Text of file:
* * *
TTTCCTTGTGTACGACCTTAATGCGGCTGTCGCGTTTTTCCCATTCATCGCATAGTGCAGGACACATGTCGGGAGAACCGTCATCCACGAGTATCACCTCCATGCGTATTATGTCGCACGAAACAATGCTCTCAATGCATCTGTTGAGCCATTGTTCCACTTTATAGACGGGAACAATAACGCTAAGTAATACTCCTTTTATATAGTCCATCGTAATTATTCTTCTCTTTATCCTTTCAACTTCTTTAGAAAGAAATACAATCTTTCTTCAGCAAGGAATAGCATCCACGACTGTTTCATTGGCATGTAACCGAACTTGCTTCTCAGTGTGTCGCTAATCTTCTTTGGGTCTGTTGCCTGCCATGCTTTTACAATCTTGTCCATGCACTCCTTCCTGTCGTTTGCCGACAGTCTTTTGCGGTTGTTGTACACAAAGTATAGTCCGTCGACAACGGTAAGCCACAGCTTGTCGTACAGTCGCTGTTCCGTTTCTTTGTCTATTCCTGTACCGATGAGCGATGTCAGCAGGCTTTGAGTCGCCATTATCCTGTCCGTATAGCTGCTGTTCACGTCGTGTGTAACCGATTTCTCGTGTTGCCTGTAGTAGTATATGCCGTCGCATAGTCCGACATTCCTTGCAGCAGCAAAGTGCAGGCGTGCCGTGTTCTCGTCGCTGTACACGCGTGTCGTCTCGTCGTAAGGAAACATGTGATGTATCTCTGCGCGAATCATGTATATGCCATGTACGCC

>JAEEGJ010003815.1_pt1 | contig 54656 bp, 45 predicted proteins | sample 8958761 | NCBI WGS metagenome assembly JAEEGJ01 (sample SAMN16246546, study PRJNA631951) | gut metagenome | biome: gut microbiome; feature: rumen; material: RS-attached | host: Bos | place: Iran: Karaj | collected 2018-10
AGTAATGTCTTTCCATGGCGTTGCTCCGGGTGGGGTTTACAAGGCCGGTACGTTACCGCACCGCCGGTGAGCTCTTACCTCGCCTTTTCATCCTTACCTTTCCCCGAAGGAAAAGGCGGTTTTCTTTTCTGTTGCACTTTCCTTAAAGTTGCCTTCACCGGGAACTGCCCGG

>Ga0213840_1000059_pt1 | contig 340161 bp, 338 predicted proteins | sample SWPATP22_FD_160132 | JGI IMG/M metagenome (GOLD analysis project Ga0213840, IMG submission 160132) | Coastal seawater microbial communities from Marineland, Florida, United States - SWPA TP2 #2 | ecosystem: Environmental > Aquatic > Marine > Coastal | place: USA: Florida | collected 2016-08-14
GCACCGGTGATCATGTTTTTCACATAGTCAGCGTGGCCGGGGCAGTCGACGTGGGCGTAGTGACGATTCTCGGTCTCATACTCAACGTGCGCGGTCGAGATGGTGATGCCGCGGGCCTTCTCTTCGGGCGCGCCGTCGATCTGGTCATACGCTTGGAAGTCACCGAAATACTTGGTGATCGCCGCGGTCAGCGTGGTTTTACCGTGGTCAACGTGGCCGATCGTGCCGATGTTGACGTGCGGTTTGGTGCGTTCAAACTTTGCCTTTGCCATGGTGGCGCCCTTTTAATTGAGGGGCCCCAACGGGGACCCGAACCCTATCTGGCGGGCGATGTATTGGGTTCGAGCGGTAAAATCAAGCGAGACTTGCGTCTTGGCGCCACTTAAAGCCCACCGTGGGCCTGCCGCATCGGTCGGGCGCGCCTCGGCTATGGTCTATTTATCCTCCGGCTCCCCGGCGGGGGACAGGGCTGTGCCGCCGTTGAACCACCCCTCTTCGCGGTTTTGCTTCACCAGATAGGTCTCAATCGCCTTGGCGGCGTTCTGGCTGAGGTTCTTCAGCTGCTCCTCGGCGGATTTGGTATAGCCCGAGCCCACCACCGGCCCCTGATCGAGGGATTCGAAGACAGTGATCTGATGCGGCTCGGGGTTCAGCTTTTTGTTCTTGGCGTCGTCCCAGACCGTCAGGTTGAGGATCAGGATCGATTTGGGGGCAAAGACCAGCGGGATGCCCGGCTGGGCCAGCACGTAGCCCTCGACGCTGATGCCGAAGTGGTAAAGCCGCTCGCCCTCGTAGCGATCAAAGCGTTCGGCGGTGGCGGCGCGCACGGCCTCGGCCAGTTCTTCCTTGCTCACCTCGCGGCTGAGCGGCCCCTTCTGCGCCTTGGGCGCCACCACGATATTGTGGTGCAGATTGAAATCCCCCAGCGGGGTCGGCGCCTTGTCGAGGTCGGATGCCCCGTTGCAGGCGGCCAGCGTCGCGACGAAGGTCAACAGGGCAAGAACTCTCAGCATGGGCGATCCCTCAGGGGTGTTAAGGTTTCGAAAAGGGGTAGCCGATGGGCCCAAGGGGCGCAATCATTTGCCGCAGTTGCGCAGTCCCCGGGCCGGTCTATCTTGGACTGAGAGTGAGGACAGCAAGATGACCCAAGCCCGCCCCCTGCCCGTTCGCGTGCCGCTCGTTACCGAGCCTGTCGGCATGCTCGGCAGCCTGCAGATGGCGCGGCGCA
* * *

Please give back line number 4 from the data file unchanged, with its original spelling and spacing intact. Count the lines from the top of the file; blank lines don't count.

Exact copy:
>Ga0213840_1000059_pt1 | contig 340161 bp, 338 predicted proteins | sample SWPATP22_FD_160132 | JGI IMG/M metagenome (GOLD analysis project Ga0213840, IMG submission 160132) | Coastal seawater microbial communities from Marineland, Florida, United States - SWPA TP2 #2 | ecosystem: Environmental > Aquatic > Marine > Coastal | place: USA: Florida | collected 2016-08-14